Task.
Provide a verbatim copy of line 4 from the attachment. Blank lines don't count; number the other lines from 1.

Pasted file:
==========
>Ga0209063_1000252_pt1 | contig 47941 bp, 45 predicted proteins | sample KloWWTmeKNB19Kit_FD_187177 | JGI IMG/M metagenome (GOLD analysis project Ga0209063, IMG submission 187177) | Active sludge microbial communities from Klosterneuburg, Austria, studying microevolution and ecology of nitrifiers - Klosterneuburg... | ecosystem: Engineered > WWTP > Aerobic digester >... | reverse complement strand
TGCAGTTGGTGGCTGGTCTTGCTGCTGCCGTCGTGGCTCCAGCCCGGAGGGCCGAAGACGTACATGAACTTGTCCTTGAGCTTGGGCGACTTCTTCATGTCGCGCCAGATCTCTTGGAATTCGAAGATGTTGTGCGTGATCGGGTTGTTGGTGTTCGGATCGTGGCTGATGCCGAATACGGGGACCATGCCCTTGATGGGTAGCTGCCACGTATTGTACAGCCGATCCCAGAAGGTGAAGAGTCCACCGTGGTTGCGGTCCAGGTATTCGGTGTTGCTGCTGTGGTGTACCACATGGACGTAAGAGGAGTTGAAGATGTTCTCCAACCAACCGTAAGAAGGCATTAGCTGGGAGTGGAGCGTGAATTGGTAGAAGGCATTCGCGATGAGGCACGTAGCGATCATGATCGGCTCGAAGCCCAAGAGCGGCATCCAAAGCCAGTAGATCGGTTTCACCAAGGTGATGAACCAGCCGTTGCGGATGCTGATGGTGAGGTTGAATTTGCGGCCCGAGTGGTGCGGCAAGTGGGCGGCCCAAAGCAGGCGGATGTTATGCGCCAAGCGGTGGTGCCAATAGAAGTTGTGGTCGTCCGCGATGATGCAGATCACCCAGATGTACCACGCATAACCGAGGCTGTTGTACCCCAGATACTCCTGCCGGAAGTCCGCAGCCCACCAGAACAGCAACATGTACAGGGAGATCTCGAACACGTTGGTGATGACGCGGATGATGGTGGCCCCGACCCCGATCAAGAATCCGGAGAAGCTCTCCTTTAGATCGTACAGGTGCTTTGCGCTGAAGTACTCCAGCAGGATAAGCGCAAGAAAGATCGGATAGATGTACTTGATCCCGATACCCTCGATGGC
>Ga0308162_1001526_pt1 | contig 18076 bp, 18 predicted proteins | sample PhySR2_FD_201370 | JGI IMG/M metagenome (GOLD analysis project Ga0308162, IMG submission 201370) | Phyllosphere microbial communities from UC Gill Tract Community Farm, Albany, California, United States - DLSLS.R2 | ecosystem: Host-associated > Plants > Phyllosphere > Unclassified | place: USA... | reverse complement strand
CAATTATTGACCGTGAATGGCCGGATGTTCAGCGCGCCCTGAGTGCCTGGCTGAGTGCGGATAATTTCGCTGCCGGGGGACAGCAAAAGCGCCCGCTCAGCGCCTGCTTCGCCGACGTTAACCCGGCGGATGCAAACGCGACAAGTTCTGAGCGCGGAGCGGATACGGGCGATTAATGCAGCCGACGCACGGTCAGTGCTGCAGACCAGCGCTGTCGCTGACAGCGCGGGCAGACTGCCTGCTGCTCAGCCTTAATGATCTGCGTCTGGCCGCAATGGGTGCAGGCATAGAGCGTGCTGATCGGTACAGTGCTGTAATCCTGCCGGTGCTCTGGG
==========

CAATTATTGACCGTGAATGGCCGGATGTTCAGCGCGCCCTGAGTGCCTGGCTGAGTGCGGATAATTTCGCTGCCGGGGGACAGCAAAAGCGCCCGCTCAGCGCCTGCTTCGCCGACGTTAACCCGGCGGATGCAAACGCGACAAGTTCTGAGCGCGGAGCGGATACGGGCGATTAATGCAGCCGACGCACGGTCAGTGCTGCAGACCAGCGCTGTCGCTGACAGCGCGGGCAGACTGCCTGCTGCTCAGCCTTAATGATCTGCGTCTGGCCGCAATGGGTGCAGGCATAGAGCGTGCTGATCGGTACAGTGCTGTAATCCTGCCGGTGCTCTGGG